A lot of the presence of the voodoo and hoodoo stuff has to do with the setting of New Orleans and the larger backdrop of Louisiana. The history of that location and the people who live there is inexorably tied to the cultural traditions of black magic and sorcery that came over on slave ships from West Africa and found a home in the New World. Like the people who practiced it, those cultural traditions became an integral part of America and Americana and continue to resonate to this day. So if you’re going to tell a supernatural story about death and dying in New Orleans, you’re going to have to incorporate voodoo and hoodoo in some way. I wanted to incorporate it in as big a way possible, to go beyond the Hollywood cliches of voodoo dolls and zombies and explore the origins of the traditions of black magic in the deep south and how it affected everything in that region from race relations to family dynamics to civil war history and even to modern day funerary practices.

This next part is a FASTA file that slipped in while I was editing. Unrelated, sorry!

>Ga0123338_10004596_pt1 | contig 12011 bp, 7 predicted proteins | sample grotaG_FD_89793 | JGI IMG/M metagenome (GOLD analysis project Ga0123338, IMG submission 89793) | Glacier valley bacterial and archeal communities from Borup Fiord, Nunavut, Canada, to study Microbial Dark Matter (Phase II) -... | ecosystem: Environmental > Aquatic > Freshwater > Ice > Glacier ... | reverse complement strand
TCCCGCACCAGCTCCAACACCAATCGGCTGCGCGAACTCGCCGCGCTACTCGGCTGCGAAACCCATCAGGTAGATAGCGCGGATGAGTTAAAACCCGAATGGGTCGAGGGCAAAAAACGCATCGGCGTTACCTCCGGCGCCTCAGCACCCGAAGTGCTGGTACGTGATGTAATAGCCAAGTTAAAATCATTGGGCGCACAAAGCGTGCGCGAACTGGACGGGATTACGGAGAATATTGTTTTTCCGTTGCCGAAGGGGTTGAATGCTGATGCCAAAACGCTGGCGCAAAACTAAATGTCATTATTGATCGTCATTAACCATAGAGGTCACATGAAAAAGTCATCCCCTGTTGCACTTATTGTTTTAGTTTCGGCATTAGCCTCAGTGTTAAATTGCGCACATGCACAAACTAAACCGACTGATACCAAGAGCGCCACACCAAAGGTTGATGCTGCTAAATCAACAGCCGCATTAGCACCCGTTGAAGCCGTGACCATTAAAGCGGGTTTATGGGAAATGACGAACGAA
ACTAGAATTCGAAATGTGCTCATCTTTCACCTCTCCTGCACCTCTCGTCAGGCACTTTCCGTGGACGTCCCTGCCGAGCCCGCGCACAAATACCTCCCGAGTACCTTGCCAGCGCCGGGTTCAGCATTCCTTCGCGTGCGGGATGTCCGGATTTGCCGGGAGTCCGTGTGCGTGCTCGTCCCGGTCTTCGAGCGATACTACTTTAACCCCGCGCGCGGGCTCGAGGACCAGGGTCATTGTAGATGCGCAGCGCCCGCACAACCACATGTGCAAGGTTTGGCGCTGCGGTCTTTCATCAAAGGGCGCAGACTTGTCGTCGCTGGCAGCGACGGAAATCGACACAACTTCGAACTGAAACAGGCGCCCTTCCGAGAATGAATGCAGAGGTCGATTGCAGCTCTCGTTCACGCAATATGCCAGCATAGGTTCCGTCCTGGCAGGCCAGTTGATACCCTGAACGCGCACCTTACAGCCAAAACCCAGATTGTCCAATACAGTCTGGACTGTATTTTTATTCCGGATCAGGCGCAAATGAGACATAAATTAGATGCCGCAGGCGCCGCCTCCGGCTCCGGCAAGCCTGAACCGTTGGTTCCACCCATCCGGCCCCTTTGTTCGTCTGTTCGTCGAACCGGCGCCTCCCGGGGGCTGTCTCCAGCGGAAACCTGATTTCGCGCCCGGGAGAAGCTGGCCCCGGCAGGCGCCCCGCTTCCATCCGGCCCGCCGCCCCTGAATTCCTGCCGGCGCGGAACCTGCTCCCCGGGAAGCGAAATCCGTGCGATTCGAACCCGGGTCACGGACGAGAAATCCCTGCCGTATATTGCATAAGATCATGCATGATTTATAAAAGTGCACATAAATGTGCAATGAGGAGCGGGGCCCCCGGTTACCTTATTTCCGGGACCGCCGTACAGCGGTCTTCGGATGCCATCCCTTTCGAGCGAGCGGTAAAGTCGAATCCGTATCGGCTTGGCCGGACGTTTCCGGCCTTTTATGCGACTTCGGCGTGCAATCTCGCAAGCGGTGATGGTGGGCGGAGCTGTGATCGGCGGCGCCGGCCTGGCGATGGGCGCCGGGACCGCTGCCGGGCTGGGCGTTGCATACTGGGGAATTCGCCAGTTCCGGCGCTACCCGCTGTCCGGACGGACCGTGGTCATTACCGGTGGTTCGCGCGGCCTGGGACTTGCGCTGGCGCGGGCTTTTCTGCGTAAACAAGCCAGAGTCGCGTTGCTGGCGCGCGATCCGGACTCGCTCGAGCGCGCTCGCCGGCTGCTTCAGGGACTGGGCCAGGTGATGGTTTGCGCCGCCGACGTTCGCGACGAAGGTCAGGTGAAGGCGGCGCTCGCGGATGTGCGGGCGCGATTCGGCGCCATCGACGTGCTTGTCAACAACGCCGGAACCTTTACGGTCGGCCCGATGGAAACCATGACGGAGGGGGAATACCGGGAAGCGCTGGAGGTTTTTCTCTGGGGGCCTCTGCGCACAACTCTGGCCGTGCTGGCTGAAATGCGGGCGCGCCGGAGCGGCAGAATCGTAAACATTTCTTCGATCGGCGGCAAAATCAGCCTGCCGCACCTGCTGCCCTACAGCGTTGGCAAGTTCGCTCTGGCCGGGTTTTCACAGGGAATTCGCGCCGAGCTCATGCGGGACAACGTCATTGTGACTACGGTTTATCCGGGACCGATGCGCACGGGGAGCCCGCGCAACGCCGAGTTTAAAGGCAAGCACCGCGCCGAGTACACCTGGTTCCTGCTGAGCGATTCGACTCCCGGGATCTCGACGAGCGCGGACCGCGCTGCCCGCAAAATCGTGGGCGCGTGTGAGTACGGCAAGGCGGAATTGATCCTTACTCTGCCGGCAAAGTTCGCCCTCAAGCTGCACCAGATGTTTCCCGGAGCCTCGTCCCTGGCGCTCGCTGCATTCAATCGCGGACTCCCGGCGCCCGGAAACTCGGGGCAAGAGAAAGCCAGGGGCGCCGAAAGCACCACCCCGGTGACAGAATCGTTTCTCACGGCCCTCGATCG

It’s very important to me to keep the mystical elements of “Driver for the Dead” grounded in a kind of cultural reality that can feed and shape the story and its characters. It’s also fun for me as a writer to do research into the folklore of different cultural groups, as every ethnic identity has some form of death mythology that influences its culture, and the more you learn and the deeper you go into that folklore the more connections you find between the people, places and things that make up the history of that culture as well as the key figures in other cultures around the world. So wherever Alabaster Graves’ adventures take him, the monsters he’ll face and the forces he contends with will be influenced by that particular location and the myths and lore and legends that surround it.